She couldn't trust him any more. She was always suspicious of him. My father was a God-fearing man and he spent all his time working or praying to God. My mother wasn't much into God and worship. She liked people and the bustle of the household, and though she was a Zamindar's wife with a bevy of servants, she liked to clean the cowsheds out herself. When my father would say, "Why are you doing this, let the servants do it," she would reply, "You're not letting me serve the Holy Cow." There are some households were the women are lazy and the maids take advantage of the lack of interest. If the woman of the house is involved, like my mother, the maids tend to hold her in high regard and take her seriously. Some women feel that nothing should be moved around the house without their prior notification!
She would lose her temper with my father. "You think I'm greedy, so here! See how I can give." From the maids to the beggars on the streets, she gave things away as a way to somehow take revenge on my father. My dad would react by plunging deeper into his religious rituals and his pujas. But there was a method to her madness. If a prospective bride-to-be (?) was coming, she would do all the household work quietly and cook great food, but the minute, they left, she would explode. She wanted them to know her place in the house. Whenever this happened, my father would hang his head in shame. All of us brothers and sisters would run away to a quiet part of the house. I would put on my red blazer and take my fishing rods to Ambazari Lake. There, I would put the bait, cast the lines, and sit for hours.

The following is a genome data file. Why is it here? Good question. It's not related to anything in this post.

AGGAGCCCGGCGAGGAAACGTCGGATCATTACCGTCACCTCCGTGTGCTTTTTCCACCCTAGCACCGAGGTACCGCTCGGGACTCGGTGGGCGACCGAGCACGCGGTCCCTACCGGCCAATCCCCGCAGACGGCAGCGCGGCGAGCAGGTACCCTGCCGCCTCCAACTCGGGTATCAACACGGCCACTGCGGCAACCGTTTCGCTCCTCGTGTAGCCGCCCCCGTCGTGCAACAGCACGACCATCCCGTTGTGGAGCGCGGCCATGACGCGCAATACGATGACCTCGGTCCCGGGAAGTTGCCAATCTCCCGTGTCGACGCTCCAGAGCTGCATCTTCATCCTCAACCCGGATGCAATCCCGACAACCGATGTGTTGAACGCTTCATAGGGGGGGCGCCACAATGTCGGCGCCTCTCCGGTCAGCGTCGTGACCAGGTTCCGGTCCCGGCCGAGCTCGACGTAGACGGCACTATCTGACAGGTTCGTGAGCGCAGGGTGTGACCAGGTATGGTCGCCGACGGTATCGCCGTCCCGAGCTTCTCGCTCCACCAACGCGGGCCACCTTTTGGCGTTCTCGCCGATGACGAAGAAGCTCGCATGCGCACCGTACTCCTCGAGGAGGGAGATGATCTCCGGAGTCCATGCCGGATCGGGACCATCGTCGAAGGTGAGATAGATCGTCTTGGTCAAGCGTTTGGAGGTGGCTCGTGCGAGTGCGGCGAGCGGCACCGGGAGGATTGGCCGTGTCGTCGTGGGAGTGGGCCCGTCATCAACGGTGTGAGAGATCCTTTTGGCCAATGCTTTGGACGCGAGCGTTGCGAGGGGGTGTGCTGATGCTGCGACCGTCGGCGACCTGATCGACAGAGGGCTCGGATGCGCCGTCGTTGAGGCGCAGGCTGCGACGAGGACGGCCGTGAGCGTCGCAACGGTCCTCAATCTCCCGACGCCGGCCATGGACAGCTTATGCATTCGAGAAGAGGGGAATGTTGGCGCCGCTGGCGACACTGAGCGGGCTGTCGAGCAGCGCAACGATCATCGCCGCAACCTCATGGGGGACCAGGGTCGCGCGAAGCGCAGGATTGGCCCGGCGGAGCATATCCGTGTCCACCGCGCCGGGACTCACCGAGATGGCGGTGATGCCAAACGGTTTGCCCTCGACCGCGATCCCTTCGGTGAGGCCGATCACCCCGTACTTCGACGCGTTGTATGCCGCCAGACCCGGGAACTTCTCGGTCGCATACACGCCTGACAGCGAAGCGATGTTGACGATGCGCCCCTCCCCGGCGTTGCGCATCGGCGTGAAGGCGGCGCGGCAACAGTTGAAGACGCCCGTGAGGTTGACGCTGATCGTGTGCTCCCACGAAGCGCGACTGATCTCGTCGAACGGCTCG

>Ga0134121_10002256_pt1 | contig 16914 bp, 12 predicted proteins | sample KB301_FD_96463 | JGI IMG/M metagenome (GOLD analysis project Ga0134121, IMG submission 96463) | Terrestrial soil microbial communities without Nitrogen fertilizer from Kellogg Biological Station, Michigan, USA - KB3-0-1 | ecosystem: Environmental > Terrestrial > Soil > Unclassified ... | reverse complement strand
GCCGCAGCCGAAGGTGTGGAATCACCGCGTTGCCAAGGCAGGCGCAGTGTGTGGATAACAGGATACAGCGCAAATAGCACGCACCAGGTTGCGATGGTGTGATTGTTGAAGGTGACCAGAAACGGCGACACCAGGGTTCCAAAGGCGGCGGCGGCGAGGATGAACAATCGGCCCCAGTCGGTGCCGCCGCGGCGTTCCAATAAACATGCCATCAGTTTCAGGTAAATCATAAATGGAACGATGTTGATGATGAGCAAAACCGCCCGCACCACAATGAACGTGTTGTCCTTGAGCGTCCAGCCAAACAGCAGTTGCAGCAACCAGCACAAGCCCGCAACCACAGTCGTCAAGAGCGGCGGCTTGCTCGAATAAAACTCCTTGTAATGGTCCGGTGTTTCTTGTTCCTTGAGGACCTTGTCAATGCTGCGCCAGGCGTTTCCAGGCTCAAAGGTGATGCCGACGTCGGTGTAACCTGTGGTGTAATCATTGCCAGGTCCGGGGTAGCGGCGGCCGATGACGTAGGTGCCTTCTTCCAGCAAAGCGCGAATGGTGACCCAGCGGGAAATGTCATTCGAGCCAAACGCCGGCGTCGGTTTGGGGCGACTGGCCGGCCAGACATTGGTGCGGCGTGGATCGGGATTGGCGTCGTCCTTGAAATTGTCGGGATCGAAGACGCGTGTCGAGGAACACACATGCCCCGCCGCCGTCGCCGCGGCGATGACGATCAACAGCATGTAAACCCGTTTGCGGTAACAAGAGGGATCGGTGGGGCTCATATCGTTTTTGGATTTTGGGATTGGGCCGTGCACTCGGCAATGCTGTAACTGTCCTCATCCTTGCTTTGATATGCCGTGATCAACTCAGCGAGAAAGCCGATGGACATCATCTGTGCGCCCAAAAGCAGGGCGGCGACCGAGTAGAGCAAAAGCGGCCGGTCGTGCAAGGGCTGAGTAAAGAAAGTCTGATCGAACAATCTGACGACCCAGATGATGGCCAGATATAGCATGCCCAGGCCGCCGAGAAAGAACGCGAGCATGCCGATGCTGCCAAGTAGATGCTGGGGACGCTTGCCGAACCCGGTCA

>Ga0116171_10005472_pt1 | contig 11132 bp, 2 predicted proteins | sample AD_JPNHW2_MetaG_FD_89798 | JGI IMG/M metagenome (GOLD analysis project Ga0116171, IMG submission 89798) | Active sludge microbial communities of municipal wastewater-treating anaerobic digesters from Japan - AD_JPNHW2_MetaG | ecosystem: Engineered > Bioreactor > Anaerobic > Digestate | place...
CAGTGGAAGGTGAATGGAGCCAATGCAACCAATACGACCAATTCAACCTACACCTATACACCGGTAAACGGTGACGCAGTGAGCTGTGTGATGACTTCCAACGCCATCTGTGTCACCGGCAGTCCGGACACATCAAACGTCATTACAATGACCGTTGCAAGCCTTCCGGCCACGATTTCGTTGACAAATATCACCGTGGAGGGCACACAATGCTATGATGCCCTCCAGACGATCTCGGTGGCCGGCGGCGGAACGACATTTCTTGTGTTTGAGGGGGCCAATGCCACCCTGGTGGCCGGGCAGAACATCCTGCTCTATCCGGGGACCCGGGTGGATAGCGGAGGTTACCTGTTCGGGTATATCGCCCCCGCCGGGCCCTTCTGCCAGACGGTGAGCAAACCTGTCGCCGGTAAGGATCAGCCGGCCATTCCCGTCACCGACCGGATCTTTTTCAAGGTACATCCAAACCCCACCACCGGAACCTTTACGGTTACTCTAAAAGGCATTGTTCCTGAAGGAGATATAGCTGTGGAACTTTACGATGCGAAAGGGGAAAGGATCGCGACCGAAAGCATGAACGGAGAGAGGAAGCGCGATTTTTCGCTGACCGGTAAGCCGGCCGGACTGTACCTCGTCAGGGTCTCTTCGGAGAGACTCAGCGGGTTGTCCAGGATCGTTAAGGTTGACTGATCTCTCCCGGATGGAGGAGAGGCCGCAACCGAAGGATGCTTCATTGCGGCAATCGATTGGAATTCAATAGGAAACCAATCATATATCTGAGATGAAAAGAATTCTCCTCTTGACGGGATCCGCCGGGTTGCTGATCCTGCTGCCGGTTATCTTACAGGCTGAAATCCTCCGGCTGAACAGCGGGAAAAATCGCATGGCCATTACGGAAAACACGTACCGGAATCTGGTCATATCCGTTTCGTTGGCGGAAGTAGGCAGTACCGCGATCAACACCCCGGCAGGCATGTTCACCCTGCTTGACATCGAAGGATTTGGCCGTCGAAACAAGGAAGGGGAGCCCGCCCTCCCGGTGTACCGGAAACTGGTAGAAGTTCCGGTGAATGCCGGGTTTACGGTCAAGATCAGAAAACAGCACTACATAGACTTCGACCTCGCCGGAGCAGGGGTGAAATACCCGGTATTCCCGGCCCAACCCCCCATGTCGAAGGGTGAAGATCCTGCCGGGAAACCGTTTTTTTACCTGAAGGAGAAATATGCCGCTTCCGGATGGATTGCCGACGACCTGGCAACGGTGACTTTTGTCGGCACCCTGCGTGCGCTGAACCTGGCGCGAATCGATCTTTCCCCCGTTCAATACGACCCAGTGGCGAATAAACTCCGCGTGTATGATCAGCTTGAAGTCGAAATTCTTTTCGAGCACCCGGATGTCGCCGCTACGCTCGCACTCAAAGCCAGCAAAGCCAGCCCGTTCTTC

But one day, I resolved that I would admit her into the mental hospital. Even though my mother did not get along with my father, she behaved fine with us. In fact, my relationship with her was special - we shared a deep bond. So when I told her I was taking her to the mental hospital, she agreed without hesitation.
- "Bring the horse carriage," she said.
I was taken aback. "Let Bapuji come home, we'll go tomorrow."
- "Nothing doing! No Bapuji-Papuji. You have to make me get better soon otherwise how will we arrange your marriage?"
- "What do you mean?"
- "No one is going to give their daughter's hand in marriage to the son of a mad mother."
Even the magistrate's eyes filled with tears when he issued the "Certificate of Incompetence" committing her to a mental hospital. She was such a capable woman. I was on the verge of tears too - I was drowning in my unshed tears. But my mother was busy painting a picture of her future daughter-in-law.
We arranged for my mother to be in the Special Female Ward. As I was leaving, she was standing, holding the bars, looking at me. She didn't cry. But I couldn't stop my tears because I had lost the one place to rest my head; my shoulder to lean on; the person who cuddled and took care of me. The emptiness of that loneliness was taking me to the edge of madness. I was very aware of this and I didn't want to cross the line, so I absorbed myself in traveling, hunting, reading, writing poetry, and wrestling.